If I'm invited to a restaurant, I have started reviewing the menu online before I go so I know what I'm safe eating. However, someone I'm with might order shellfish, and I can't tell someone else what not to eat.
I was discussing this with someone yesterday and told them that, if I'm in a group and the dining guest next to me gets shrimp or lobster, I may have to quietly move to another seat. I was told that this would be rude and that I would offend the other guest by moving — even if I gently explained the reason.
But I must. This isn't a matter of "I don't like the smell of what you ordered," but rather, "I could be in the hospital gasping for breath if I don't get away immediately."
To counter what some may argue, yes, I do carry an injectable allergy treatment for emergencies. However, the purpose of that is to buy a few moments to get to the ER; it's not a magical "get out of the situation without any reactions" solution. To stay safe, I need to get some distance from the offending food.
Short of never going out to eat again, I'm not sure what to do. Many restaurants have shellfish on their menus, and I don't want to be rude and limit what others want to enjoy. I dearly long for lobster and shrimp again myself! But I also don't feel like having my throat close up and dying. What's a Gentle Reader to do that's acceptable and polite?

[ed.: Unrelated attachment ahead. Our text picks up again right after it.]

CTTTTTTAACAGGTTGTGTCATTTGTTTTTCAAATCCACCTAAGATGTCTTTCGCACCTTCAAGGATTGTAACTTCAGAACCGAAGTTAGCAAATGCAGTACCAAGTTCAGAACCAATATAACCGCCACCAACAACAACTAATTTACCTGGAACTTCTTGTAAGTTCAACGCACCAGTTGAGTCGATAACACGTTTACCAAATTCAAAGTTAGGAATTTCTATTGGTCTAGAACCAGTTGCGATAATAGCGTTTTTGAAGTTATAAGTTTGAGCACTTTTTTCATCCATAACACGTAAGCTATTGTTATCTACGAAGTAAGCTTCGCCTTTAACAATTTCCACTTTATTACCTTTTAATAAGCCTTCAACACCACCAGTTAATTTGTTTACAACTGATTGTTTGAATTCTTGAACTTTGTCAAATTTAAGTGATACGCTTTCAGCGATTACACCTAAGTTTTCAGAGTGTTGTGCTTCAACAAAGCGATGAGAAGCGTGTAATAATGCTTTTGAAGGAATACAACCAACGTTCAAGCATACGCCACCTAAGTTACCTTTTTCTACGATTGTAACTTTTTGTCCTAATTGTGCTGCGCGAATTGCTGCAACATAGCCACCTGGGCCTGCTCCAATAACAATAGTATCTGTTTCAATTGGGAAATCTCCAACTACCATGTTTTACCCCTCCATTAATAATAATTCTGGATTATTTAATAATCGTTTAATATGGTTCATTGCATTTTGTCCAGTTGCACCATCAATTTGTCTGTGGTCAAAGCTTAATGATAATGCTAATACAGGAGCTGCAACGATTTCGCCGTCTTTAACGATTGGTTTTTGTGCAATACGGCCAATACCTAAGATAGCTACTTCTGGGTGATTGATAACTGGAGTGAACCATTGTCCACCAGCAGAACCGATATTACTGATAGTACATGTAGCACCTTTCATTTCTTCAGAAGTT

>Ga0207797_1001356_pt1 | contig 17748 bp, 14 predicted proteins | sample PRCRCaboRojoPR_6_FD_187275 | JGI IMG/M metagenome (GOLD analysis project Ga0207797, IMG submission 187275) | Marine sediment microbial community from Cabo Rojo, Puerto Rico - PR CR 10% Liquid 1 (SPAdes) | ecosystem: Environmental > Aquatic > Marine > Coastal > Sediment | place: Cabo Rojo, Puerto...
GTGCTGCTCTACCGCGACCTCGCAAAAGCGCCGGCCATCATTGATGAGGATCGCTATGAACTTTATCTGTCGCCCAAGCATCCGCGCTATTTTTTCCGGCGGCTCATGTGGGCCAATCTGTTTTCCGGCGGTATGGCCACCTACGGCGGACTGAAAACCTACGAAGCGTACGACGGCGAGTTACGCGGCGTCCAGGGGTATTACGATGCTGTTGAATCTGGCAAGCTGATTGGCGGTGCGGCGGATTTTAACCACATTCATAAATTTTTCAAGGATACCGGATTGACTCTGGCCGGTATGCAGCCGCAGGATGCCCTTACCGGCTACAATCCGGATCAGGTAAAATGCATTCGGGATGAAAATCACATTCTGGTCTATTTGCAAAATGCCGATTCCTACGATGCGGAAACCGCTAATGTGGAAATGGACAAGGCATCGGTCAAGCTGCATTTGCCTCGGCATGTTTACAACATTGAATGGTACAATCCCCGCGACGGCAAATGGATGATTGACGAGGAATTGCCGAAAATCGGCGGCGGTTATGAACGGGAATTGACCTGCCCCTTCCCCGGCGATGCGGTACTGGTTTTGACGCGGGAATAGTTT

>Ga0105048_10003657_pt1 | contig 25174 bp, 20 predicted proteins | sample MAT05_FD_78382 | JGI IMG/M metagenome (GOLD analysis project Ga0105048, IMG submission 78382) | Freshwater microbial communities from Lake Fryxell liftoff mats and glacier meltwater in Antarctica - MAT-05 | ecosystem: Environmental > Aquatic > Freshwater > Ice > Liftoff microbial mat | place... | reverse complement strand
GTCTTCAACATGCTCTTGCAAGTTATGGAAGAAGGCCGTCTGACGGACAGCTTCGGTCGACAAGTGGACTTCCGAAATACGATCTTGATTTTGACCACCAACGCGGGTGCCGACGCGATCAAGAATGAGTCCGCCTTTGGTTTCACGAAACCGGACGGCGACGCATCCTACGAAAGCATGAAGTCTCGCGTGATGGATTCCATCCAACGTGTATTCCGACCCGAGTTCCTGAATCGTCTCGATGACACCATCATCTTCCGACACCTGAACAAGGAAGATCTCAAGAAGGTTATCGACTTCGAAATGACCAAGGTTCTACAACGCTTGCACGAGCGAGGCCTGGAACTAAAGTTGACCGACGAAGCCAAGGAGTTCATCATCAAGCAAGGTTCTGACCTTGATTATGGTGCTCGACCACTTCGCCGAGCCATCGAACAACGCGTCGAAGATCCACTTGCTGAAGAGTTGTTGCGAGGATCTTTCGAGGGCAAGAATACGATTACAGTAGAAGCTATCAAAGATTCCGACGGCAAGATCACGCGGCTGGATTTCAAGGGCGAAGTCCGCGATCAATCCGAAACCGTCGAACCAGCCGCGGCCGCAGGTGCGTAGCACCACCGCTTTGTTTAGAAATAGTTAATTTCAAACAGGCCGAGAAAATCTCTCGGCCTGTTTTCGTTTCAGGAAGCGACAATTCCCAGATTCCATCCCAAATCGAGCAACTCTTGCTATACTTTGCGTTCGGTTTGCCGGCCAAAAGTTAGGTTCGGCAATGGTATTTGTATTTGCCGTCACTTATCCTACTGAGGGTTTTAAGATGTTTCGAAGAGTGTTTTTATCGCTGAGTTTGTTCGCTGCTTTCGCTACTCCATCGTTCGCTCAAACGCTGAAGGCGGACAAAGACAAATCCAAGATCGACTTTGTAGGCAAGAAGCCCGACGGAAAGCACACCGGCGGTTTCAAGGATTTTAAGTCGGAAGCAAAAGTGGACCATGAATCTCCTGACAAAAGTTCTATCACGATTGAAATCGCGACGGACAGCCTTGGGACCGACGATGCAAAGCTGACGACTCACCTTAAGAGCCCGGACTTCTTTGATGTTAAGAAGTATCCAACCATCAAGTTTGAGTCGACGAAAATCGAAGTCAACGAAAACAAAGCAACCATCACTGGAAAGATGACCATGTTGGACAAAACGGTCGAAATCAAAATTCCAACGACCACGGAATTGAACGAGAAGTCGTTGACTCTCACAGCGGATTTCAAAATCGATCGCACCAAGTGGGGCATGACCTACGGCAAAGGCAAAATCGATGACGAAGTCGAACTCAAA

Normally, Miss Manners asks her Gentle Readers to refrain from discussing their allergies and food restrictions except when specifically asked. But yours is a notable exception.
Warning your dinner companions in advance and offering to research a suitable restaurant is the first step. The next is discreetly informing your server of your situation when you get there so that the kitchen is alerted.
However, if you still fear that there may be shrimp in the air, you may say to a less proximate dinner guest, “Alistair, do you mind switching seats with me? I’m afraid that Margolit’s shellfish might get the better of me and I don’t want to cause a scene.”
Dear Miss Manners: My husband and I pay for tables at charitable events throughout the year, and never ask our guests to pay. When we are "invited" to an event by friends, we are expected to pay for our seats at the table.
Is this proper etiquette? If not, how do we decline invitations that we have to pay for without offending others?
That is what prior commitments are for — even retroactive ones.
2021, by Judith Martin